Christine E. Murray (UNCG), Amber L. Pope (UNCG), and Clay Rowell (North Georgia College and State University)
Journal for Social Action in Counseling and Psychology, Fall 2010
The full-text of this article can be found at the following web-site: http://jsacp.tumblr.com/
The Purpose of this Study:
The researchers conducted an action research evaluation of a multi-class service-learning and advocacy project carried out in the UNCG Department of Counseling and Educational Development during the Fall 2008 semester. Through the “Your Sex Life, Your Career, Your Mental Health…Your Vote” (http://www.uncg.edu/ced/vote.html) project, students created policy guides relating to the 2008 Presidential election.
About the Participants:
Students in the doctoral-level career counseling class and the masters-level sexuality counseling class were invited to provide qualitative feedback about the project through five rounds of data collection. The participants were asked to describe the benefits and challenges they experienced through the service-learning project, their suggestions for improving the project, and the extent to which they thought that the assignment was a valuable learning experience.
- Some of the benefits students reported receiving through the project included applying information from the courses to the “real world,” learning about public policies relevant to counseling, and increasing their skills in advocacy and their beliefs in the value of advocacy for the counseling profession.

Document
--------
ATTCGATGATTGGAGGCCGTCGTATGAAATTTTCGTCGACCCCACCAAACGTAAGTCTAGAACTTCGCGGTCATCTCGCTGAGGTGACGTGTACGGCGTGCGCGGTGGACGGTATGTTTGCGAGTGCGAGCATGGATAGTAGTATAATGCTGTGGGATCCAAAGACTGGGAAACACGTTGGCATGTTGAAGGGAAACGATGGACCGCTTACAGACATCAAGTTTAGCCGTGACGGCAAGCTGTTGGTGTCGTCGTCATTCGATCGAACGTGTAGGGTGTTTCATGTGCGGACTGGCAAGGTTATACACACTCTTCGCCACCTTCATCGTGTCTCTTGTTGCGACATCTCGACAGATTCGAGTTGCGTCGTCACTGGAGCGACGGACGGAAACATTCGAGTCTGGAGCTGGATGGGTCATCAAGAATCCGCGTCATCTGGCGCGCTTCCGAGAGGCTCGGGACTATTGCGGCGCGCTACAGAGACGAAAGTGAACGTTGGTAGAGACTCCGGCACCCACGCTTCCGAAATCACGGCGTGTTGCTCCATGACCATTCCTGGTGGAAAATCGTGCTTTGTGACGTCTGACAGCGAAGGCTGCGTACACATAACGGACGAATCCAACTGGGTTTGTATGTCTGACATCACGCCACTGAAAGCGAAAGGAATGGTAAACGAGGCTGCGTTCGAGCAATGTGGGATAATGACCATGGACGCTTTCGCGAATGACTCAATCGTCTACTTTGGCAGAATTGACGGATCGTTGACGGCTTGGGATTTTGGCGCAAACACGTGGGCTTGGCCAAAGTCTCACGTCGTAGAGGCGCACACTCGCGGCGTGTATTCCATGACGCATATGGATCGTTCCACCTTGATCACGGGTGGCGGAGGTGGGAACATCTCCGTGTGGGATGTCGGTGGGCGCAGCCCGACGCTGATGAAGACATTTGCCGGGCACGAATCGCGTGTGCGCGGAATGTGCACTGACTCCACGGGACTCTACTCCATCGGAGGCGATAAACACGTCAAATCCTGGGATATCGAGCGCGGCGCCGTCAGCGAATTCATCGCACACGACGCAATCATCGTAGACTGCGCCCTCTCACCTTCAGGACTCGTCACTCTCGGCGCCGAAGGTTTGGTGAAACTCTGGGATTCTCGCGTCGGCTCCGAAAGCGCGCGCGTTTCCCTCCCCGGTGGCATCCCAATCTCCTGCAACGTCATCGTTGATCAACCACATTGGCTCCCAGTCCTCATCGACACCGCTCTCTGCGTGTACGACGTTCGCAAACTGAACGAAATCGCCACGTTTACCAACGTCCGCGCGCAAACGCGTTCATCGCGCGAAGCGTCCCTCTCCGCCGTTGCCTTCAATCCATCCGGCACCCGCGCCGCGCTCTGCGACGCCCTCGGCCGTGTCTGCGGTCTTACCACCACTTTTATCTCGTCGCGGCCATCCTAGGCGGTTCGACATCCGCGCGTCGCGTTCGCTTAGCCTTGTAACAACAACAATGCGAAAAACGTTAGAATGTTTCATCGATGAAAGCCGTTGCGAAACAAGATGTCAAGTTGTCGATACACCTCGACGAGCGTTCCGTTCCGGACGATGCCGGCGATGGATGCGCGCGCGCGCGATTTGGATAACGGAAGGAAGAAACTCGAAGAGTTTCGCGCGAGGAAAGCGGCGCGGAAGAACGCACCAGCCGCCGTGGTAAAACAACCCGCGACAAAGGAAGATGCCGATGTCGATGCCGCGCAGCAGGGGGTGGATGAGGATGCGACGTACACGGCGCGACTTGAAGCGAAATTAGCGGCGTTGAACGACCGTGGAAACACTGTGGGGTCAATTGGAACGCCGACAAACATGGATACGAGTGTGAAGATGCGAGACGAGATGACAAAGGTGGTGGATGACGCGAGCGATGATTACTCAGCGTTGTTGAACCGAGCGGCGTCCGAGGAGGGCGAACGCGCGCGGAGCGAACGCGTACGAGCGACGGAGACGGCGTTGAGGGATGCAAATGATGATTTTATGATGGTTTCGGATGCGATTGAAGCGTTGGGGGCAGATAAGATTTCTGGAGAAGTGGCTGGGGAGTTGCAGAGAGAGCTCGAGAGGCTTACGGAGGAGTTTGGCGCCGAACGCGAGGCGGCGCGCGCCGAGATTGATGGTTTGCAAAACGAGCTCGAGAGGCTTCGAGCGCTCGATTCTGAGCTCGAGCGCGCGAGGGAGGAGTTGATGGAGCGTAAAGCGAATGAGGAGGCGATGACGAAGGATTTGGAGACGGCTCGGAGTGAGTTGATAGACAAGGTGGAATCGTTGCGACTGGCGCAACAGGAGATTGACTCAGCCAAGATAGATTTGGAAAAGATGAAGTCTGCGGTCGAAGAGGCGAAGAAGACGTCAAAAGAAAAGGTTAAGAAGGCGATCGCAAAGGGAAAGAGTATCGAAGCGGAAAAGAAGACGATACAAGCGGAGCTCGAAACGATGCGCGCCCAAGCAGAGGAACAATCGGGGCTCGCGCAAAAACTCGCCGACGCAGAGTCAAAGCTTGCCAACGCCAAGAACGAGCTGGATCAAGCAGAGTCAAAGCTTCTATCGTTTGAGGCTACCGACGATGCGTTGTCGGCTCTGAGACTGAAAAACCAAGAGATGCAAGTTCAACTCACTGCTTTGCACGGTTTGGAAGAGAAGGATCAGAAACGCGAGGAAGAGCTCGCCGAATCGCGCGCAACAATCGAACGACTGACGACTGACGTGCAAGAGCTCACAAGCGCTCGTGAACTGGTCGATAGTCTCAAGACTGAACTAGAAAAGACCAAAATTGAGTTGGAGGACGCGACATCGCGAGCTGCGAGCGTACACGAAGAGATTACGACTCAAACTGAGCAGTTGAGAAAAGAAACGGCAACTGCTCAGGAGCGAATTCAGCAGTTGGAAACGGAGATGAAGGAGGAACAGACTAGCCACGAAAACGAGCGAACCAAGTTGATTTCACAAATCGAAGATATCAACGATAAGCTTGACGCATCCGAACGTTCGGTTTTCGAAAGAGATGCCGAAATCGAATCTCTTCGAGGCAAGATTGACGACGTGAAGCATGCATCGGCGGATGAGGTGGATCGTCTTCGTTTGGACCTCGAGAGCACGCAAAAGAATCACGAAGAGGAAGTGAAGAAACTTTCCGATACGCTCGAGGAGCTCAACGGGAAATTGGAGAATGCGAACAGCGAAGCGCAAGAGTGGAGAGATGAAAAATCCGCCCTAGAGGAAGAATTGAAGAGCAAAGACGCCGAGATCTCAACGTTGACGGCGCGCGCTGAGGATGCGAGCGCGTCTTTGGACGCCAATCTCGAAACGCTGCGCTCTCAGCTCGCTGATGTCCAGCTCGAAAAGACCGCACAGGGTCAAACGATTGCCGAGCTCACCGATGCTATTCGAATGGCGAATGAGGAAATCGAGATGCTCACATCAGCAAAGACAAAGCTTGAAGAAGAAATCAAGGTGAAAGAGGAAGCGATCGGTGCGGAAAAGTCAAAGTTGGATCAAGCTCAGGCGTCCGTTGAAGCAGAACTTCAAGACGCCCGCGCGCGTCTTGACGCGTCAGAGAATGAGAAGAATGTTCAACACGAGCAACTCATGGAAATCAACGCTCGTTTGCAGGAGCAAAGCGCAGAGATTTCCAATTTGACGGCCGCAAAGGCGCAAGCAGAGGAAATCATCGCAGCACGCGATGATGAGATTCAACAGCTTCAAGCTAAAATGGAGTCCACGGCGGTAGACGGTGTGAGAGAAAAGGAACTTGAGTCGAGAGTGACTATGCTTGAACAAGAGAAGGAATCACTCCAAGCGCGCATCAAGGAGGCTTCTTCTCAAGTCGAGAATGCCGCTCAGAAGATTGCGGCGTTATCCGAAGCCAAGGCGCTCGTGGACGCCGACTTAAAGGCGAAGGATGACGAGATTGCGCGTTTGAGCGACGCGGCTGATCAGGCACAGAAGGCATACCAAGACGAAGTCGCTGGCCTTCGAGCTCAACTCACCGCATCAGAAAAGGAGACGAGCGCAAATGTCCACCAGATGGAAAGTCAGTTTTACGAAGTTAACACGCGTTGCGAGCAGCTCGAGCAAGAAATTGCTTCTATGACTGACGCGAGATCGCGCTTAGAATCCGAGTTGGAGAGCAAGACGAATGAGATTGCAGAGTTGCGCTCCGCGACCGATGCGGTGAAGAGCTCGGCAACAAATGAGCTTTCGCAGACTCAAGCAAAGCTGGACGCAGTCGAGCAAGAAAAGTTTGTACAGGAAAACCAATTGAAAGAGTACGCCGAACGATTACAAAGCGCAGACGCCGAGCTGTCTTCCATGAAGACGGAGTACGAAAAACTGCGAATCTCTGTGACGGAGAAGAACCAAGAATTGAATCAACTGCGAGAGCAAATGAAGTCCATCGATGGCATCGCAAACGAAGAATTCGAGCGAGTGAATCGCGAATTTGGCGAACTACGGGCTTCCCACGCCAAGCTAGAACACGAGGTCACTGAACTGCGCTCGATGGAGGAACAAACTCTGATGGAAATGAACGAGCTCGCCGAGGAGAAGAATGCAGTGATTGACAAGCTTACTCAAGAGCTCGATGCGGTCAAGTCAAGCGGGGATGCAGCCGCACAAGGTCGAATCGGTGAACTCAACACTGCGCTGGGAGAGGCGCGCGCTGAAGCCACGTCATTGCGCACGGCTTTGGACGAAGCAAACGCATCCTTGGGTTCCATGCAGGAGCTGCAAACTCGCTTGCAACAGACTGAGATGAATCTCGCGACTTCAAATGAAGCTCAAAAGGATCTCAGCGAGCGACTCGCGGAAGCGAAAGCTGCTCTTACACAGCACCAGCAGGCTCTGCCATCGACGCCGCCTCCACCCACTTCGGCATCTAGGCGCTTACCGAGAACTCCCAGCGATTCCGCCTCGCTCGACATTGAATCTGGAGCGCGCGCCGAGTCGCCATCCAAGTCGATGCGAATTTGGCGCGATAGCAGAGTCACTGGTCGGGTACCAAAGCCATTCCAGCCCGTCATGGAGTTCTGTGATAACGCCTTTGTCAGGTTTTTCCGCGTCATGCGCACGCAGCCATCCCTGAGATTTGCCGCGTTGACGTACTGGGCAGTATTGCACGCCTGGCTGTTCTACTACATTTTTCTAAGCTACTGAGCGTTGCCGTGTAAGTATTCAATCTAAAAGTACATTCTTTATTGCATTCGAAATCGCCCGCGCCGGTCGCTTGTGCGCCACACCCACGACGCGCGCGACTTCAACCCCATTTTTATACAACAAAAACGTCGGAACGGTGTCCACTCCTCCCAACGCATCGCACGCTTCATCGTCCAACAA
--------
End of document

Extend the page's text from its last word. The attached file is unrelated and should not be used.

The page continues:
- The main challenges the students experienced included organizational challenges, finding meaning in the assignment, and feeling overwhelmed by it at times.
- Some of the identified strategies for improving the project included linking it more closely to the rest of the course and addressing certain organizational and communication challenges.
- Several students indicated that they believed the project was useful for learning, service, and developing new skills.
Action evaluation studies are often carried out by researchers who are also instructors. However, this arrangement could have biased the researchers in their analysis and interpretation of the data. The researchers took steps to ensure that they would not know which students provided feedback, but students still may not have felt fully comfortable providing feedback knowing it would go back to their instructors. In addition, this project was carried out in one university, and certain course- or university-specific variables may make it difficult to generalize these findings to other institutions.
What does this research mean for counseling training?
The researchers offer several recommendations for counselor educators interested in incorporating similar service-learning advocacy projects into their courses. First, counselor educators should consider the unique development levels of their students to ensure that the assignment is suitable to their needs. Second, counselor educators should tie the project directly to other aspects of the course, such as readings and course discussions. Finally, counselor educators should be prepared to assist students stay organized and use their time effectively to ensure the success of the project.